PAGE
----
Projects per year
season). However, using case studies in the Atlantic Ocean and Mediterranean Sea, we show that, depending on environmental conditions, calcifying haploid coccolithophores
can be significant contributors to the coccolithophore standing stock (up to ≈ 30 %). Furthermore, using hypervolumes to quantify the niche of coccolithophores, we illustrate that the haploid and diploid life cycle phases inhabit contrasting niches and that on average this allows coccolithophores to expand their niche by ≈ 18.8 %, with a range of 3 %–76 % for individual species.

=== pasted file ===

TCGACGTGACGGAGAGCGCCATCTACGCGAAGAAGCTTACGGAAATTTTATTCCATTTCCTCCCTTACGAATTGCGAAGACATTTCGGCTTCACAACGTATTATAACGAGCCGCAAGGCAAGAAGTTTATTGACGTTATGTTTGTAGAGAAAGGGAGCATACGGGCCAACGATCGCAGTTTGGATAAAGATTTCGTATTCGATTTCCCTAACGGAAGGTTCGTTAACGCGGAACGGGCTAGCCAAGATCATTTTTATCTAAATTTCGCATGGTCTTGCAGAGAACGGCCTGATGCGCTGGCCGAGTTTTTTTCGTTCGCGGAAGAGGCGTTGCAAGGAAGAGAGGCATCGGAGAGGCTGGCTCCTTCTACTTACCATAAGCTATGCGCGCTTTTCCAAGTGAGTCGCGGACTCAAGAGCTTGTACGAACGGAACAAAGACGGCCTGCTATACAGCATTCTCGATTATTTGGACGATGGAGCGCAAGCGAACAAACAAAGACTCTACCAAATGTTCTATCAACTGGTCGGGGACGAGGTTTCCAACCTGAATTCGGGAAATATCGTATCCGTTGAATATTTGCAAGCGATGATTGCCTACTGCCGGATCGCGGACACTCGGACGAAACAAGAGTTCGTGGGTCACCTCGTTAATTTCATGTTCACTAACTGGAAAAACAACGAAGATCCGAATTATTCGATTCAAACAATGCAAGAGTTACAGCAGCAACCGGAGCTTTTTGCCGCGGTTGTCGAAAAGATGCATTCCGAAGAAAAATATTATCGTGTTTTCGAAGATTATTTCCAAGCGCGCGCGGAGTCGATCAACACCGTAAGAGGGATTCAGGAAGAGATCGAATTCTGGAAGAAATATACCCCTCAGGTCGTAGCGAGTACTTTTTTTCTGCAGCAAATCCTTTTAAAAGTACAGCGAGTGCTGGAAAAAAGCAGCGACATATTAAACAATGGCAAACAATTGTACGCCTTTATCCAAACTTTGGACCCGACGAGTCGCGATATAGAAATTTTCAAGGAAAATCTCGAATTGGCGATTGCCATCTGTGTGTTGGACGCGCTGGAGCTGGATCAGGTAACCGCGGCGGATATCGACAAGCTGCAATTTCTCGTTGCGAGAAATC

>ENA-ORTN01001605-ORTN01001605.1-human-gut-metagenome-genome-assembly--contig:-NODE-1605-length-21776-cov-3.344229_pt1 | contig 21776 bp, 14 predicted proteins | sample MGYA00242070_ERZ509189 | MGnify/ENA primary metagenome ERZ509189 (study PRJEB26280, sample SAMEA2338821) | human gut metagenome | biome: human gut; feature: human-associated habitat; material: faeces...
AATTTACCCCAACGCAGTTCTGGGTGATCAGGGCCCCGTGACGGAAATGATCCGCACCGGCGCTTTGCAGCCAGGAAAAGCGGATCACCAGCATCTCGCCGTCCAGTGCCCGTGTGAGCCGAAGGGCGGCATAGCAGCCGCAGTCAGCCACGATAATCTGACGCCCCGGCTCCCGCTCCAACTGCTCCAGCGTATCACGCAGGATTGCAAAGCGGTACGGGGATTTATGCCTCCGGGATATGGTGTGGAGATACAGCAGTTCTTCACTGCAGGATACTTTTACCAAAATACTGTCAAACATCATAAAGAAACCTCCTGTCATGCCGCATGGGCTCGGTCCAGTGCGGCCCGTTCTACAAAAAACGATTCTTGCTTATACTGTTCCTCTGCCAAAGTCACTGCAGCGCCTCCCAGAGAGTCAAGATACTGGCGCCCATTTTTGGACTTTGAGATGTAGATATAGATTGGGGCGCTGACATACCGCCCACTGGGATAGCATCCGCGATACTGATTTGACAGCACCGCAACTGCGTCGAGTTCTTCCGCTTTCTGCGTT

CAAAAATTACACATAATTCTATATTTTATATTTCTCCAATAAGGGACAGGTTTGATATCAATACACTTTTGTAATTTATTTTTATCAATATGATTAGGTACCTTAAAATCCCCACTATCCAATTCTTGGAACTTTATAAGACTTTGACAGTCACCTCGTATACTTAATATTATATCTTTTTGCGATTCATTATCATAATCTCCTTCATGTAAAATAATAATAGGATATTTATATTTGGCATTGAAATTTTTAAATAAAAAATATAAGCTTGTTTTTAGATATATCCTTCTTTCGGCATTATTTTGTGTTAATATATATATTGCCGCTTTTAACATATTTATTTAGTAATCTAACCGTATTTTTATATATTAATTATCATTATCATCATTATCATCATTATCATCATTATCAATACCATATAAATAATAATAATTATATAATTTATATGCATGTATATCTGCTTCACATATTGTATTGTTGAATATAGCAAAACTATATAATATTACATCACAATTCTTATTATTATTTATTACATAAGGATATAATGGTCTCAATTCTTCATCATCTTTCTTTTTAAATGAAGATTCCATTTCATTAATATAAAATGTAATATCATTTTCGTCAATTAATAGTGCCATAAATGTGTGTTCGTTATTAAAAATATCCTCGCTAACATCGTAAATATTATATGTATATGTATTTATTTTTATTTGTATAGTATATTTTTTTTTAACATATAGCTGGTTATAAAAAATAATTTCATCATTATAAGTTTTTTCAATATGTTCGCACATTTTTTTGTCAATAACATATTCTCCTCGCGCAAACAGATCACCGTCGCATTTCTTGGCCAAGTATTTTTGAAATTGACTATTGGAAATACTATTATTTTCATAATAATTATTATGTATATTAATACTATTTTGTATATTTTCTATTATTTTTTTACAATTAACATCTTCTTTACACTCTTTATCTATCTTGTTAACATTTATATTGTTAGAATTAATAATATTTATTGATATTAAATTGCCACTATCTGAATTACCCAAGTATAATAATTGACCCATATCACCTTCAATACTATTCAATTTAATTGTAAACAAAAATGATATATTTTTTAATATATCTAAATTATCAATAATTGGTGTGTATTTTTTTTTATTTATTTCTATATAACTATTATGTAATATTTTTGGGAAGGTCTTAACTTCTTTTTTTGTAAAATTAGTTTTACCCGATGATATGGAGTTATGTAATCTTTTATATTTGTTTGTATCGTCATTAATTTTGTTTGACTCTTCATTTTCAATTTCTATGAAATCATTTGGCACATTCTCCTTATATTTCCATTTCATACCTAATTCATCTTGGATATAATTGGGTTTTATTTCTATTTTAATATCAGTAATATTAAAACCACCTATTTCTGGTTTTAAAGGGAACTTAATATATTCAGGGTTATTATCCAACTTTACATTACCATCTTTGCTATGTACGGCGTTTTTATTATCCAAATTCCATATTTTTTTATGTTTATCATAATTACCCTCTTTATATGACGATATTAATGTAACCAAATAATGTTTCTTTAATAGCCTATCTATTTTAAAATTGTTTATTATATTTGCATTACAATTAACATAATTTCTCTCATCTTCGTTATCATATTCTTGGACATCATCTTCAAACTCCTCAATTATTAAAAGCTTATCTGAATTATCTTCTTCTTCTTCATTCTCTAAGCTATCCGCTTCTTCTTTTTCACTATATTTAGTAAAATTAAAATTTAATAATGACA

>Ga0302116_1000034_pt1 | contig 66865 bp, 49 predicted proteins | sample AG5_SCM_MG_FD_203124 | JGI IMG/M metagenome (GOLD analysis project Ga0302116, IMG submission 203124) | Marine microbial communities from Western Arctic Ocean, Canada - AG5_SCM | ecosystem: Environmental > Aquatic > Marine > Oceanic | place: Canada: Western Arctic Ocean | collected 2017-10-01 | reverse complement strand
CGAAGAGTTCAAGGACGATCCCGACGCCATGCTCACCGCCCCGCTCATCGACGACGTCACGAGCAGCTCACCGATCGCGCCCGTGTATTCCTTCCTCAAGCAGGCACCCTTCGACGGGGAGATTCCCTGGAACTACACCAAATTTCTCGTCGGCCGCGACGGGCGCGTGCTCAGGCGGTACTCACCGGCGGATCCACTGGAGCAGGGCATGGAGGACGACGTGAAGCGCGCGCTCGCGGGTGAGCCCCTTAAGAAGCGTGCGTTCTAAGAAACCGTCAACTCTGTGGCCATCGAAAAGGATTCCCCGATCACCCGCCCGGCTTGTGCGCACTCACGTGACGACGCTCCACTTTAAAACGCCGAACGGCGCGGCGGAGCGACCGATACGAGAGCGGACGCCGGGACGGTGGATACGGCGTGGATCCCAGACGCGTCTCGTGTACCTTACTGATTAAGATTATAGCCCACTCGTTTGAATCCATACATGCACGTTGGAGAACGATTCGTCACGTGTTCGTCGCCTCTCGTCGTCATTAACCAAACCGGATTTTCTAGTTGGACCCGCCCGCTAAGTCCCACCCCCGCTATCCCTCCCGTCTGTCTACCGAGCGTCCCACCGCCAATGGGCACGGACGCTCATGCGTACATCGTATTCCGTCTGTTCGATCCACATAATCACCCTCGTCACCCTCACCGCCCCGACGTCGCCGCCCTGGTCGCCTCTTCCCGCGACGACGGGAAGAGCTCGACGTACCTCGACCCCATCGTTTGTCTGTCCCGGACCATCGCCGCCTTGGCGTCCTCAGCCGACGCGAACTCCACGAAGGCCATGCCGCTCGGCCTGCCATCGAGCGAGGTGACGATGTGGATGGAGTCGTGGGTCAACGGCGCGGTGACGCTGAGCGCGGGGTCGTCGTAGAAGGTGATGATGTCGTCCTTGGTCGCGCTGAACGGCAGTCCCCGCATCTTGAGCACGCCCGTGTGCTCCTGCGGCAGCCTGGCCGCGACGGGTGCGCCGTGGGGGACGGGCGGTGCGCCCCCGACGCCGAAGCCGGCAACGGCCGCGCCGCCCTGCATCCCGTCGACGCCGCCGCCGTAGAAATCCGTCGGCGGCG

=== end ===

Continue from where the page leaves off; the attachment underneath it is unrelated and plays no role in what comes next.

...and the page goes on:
Our results highlight that future coccolithophore research should consider both life cycle stages, as omission of the haploid life cycle phase in current research limits our understanding of coccolithophore ecology. Our results furthermore suggest a different response to nutrient limitation and stratification, which may be of relevance for further climate scenarios.
Our compilation highlights the spatial and temporal sparsity of SEM measurements and the need for new molecular techniques to identify uncalcified haploid coccolithophores.
Our work also emphasizes the need for further work on the carbonate chemistry niche of the coccolithophore life cycle.
Determining the marine ecosystem response to global change: Lessons from the past using a new Earth system model
1/10/12 → 31/08/18